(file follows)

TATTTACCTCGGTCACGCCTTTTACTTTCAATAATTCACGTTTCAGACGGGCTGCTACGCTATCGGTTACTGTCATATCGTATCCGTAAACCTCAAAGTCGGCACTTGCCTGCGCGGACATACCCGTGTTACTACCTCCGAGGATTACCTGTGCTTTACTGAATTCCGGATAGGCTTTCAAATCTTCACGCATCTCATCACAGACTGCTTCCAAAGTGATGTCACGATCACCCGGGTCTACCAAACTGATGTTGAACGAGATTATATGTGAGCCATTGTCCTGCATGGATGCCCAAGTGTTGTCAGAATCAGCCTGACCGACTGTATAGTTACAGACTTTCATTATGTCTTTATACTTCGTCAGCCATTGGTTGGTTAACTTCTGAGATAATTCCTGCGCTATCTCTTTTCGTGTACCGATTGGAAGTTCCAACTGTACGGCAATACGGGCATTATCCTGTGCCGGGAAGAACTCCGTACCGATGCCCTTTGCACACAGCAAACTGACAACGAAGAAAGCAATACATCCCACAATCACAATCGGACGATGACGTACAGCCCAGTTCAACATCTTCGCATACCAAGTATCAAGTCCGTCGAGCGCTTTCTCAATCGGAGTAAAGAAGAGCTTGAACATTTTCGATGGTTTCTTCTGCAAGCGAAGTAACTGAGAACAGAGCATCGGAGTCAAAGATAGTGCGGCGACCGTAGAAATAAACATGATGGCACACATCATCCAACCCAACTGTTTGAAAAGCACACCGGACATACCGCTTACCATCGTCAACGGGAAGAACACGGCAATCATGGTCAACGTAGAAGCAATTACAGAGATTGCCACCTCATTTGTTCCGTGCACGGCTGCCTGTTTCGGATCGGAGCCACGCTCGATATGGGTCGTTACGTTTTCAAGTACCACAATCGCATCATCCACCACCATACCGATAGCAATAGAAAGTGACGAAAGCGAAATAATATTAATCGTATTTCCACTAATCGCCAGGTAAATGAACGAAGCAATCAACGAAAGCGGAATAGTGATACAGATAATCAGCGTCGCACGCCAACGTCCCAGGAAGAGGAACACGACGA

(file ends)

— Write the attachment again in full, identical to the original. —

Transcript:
TATTTACCTCGGTCACGCCTTTTACTTTCAATAATTCACGTTTCAGACGGGCTGCTACGCTATCGGTTACTGTCATATCGTATCCGTAAACCTCAAAGTCGGCACTTGCCTGCGCGGACATACCCGTGTTACTACCTCCGAGGATTACCTGTGCTTTACTGAATTCCGGATAGGCTTTCAAATCTTCACGCATCTCATCACAGACTGCTTCCAAAGTGATGTCACGATCACCCGGGTCTACCAAACTGATGTTGAACGAGATTATATGTGAGCCATTGTCCTGCATGGATGCCCAAGTGTTGTCAGAATCAGCCTGACCGACTGTATAGTTACAGACTTTCATTATGTCTTTATACTTCGTCAGCCATTGGTTGGTTAACTTCTGAGATAATTCCTGCGCTATCTCTTTTCGTGTACCGATTGGAAGTTCCAACTGTACGGCAATACGGGCATTATCCTGTGCCGGGAAGAACTCCGTACCGATGCCCTTTGCACACAGCAAACTGACAACGAAGAAAGCAATACATCCCACAATCACAATCGGACGATGACGTACAGCCCAGTTCAACATCTTCGCATACCAAGTATCAAGTCCGTCGAGCGCTTTCTCAATCGGAGTAAAGAAGAGCTTGAACATTTTCGATGGTTTCTTCTGCAAGCGAAGTAACTGAGAACAGAGCATCGGAGTCAAAGATAGTGCGGCGACCGTAGAAATAAACATGATGGCACACATCATCCAACCCAACTGTTTGAAAAGCACACCGGACATACCGCTTACCATCGTCAACGGGAAGAACACGGCAATCATGGTCAACGTAGAAGCAATTACAGAGATTGCCACCTCATTTGTTCCGTGCACGGCTGCCTGTTTCGGATCGGAGCCACGCTCGATATGGGTCGTTACGTTTTCAAGTACCACAATCGCATCATCCACCACCATACCGATAGCAATAGAAAGTGACGAAAGCGAAATAATATTAATCGTATTTCCACTAATCGCCAGGTAAATGAACGAAGCAATCAACGAAAGCGGAATAGTGATACAGATAATCAGCGTCGCACGCCAACGTCCCAGGAAGAGGAACACGACGA